CW3E AR Update: 18 October 2017 Outlook

CW3E AR Update: 18 October 2017 Outlook

October 18, 2017

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Multiple ARs forecast to Impact U.S. West Coast

  • A potentially extreme AR is forecast to make landfall over the Pacific Northwest today
  • NWS precipitation forecasts show accumulations of ~10 inches for the Olympic Mountains in northwest Washington
  • A second AR is forecast to make landfall on Saturday, though forecast uncertainty is currently high
  • Total 5-day precipitation accumulations could be as high as 15.5 inches
  • Current soil conditions are dry which could lead to less runoff and lower flooding potential

Click IVT or IWV image to see loop of 0-141 hour GFS forecast

Valid 0600 UTC 18 October – 0300 UTC 24 October 2017

For more information on the satellite imagery and the configuration click here

 

 

 

 

 

 

Summary provided by C. Hecht, B. Kawzenuk, and F.M. Ralph; 1 PM PT Wednesday 18 October 2017

*Outlook products are considered experimental

CW3E AR Update: 06 June 2017 Outlook

CW3E AR Update: 06 June 2017 Outlook

June 06, 2017

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Update on Late Season AR Forecast to Impact West Coast This Week

  • Little change from yesterday’s forecast
  • Ensemble GFS members are still in good agreement of the onset, duration, and maximum magnitude of coastal IVT
  • NOAA WPC precipitation forecasts are predicting as much as 4.2 inches over the Coastal Mountains of Northern CA and OR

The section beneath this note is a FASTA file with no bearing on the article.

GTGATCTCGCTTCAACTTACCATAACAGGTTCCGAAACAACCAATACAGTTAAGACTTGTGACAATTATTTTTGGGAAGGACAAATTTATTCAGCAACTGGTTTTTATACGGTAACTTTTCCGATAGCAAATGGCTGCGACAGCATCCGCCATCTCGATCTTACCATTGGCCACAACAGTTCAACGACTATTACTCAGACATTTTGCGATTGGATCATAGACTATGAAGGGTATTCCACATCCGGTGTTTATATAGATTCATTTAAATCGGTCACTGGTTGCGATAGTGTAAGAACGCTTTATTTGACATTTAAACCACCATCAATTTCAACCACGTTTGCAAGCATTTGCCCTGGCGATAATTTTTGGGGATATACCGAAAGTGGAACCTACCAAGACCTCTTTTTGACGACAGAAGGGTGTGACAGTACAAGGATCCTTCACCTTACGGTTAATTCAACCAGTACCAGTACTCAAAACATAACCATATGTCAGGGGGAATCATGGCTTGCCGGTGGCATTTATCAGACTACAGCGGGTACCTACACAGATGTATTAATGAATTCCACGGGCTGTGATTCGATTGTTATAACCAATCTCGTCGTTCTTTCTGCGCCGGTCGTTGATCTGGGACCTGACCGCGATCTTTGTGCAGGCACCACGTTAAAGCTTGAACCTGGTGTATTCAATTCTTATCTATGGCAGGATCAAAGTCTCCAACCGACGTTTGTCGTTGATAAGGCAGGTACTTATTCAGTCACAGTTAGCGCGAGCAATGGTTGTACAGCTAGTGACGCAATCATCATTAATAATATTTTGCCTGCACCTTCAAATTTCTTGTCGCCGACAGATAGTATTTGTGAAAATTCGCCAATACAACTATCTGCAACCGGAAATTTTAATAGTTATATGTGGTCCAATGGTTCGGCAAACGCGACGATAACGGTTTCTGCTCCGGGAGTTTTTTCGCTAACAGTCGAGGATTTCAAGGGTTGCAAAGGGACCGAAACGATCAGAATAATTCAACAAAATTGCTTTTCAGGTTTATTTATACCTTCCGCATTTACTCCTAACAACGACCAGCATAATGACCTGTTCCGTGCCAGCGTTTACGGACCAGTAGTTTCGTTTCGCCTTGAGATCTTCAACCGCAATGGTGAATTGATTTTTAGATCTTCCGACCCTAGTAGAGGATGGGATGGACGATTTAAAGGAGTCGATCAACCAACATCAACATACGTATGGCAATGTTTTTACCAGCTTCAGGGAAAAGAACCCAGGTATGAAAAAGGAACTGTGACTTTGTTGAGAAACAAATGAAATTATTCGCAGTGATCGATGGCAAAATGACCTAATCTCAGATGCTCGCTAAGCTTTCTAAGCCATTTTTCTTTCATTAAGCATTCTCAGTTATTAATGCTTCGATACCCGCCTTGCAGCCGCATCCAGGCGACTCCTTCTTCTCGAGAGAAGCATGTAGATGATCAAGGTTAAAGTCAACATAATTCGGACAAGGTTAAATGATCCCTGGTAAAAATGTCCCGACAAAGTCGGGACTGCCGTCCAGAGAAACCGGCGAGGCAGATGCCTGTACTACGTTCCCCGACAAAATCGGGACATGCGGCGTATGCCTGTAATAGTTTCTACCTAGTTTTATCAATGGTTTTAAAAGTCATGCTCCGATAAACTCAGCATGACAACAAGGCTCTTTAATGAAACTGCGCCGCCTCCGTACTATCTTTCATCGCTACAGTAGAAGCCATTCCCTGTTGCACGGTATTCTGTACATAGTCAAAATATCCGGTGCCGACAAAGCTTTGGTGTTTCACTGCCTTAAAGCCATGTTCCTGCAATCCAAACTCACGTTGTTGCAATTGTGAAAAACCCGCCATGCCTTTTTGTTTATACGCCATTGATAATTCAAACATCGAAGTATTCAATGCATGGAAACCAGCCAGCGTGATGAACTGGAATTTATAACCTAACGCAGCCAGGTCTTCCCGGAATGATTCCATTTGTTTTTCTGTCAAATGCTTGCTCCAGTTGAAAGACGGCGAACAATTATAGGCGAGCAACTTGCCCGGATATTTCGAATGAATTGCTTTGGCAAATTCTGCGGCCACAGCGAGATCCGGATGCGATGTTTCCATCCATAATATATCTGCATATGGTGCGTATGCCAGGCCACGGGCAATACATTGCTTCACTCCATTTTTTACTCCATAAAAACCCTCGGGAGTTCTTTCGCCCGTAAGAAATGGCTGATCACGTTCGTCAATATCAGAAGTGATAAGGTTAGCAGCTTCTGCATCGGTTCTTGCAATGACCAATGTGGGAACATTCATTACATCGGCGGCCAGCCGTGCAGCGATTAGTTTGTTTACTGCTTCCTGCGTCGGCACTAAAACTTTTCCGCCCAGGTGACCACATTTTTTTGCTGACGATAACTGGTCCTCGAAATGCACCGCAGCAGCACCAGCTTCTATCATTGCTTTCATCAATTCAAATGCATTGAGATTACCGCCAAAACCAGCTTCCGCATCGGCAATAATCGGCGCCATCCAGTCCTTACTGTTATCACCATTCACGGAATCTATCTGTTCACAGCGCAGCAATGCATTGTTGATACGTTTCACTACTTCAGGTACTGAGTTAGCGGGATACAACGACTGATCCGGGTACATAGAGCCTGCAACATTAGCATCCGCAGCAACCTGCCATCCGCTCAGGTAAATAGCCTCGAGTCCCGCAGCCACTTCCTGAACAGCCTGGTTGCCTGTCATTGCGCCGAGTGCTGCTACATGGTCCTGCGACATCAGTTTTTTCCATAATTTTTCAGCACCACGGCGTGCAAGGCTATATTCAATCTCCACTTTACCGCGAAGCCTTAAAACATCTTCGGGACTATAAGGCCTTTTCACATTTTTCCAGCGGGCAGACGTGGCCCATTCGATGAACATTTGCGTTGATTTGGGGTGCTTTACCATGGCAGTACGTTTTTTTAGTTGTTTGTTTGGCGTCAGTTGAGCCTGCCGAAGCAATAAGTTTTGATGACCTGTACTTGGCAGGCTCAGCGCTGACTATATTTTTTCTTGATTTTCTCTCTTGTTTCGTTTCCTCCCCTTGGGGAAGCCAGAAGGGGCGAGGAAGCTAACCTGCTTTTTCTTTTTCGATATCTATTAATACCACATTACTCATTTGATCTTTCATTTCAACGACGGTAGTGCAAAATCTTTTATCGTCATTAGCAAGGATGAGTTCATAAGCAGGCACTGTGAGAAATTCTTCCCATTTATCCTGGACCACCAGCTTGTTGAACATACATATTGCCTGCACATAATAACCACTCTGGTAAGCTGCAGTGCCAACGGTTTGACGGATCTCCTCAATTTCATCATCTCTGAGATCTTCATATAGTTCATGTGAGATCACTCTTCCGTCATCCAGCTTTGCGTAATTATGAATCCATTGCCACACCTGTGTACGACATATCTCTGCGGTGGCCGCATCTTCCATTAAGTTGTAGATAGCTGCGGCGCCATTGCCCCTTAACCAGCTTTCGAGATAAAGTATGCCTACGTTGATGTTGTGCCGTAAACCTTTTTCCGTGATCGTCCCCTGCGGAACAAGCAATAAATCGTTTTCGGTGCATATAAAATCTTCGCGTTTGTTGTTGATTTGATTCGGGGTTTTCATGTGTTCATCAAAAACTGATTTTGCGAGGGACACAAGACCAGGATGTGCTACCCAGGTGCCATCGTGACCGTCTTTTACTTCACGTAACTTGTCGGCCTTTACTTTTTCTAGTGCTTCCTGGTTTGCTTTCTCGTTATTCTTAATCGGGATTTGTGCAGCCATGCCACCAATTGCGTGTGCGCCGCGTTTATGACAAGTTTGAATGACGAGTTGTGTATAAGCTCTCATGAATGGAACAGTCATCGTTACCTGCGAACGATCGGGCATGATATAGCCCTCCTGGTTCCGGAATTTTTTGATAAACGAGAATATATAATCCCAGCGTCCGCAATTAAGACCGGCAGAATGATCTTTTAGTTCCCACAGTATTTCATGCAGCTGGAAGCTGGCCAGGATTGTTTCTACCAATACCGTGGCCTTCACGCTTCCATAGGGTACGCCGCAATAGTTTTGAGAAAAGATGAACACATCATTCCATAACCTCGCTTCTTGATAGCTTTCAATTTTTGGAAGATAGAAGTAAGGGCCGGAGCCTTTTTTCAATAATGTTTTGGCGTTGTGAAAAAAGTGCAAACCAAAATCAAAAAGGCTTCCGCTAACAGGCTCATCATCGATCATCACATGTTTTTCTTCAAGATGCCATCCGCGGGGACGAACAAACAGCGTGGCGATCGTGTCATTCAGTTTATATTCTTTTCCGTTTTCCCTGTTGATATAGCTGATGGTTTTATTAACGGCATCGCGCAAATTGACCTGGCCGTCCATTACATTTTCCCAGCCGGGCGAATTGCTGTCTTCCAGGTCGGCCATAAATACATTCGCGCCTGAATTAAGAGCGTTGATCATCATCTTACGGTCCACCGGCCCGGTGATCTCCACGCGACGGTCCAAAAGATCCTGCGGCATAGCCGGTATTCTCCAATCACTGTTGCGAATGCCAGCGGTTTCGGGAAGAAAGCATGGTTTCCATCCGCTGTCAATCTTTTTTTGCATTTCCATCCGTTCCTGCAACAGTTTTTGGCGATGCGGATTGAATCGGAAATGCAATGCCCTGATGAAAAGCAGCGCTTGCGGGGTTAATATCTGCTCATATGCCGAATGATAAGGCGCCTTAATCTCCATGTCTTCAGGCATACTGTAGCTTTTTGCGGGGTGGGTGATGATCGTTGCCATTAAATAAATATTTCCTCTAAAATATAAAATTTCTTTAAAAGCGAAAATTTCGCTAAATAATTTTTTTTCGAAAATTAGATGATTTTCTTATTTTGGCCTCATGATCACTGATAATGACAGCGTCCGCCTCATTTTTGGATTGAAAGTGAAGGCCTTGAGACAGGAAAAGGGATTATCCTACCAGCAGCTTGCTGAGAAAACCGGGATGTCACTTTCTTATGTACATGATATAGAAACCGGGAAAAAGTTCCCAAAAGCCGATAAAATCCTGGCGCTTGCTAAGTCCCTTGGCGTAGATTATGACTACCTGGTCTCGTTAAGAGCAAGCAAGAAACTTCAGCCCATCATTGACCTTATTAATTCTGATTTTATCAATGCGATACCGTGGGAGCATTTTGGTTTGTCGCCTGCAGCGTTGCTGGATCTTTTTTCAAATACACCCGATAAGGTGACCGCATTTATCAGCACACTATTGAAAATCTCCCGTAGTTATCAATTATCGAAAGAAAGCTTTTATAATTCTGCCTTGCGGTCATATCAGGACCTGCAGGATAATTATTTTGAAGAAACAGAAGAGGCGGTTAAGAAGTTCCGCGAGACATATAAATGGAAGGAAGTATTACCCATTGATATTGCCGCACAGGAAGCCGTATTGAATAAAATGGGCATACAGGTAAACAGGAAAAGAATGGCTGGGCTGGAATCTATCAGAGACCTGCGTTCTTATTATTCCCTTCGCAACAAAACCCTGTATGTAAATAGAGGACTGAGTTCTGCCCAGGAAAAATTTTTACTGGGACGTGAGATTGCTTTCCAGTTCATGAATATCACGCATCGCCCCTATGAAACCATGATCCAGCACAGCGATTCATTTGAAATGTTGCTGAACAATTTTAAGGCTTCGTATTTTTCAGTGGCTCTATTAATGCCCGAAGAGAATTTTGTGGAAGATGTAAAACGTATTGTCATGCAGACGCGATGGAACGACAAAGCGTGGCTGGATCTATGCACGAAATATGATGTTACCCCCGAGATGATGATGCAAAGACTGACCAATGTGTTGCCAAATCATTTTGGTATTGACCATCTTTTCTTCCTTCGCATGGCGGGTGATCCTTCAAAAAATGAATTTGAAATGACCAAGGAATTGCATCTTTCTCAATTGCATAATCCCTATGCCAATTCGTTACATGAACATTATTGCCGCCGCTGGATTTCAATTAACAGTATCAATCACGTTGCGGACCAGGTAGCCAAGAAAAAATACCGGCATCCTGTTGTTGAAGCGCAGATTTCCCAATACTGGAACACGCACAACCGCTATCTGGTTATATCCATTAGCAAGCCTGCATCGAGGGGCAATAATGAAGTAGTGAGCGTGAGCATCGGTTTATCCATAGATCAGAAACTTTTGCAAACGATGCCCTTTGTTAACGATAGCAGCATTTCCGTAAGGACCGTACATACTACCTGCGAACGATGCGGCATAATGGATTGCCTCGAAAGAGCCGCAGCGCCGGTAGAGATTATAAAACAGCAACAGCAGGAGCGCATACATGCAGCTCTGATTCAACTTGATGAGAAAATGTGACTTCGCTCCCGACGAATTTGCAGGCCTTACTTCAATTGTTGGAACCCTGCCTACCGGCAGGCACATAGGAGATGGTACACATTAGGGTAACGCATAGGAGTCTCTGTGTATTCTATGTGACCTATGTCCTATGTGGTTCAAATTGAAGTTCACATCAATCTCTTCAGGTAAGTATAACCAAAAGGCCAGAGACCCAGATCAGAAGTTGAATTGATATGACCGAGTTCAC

• A few rivers in the Cascade Range of WA and OR are forecast to rise to action or flood stage due to melting snow and the landfalling AR

Click IVT or IWV image to see loop of 0-114 hour GFS forecast

Valid 1200 UTC 06 June – 0600 UTC 11 June 2017


 

 

 

 

 

 

Summary provided by C. Hecht and F.M. Ralph; 12 PM PT Tuesday 06 June 2017

CW3E AR Update: 05 June 2017 Outlook

CW3E AR Update: 05 June 2017 Outlook

June 05, 2017

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Late Season AR Forecast to Impact West Coast

  • An unseasonably strong AR is forecast to impact the Pacific Northwest and Northern CA over the next couple of days
  • As much as 4.1 inches of precipitation is forecast to fall over the higher elevations of the Coastal Mountains in CA and OR over the next week
  • With higher freezing levels forecast during landfall, there is a potential for rain on snow and increased runoff
  • Due to the combination of snowmelt and the landfalling AR, several rivers in the Pacific Northwest are forecast to rise above flood stage

Click IVT or IWV image to see loop of 0-114 hour GFS forecast

Valid 1200 UTC 05 June – 0600 UTC 10 June 2017


 

 

 

 

 

 

Summary provided by C. Hecht and F.M. Ralph; 1 PM PT Monday 05 June 2017

CW3E AR Update: 11 April 2017 Outlook

CW3E AR Update: 11 April 2017 Outlook

April 11, 2017

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AR Currently Impacting West Coast

  • An AR is currently impacting Northern CA producing widespread precipitation over the region
  • A second AR is forecast to merge with the current AR, prolonging AR conditions over Northern CA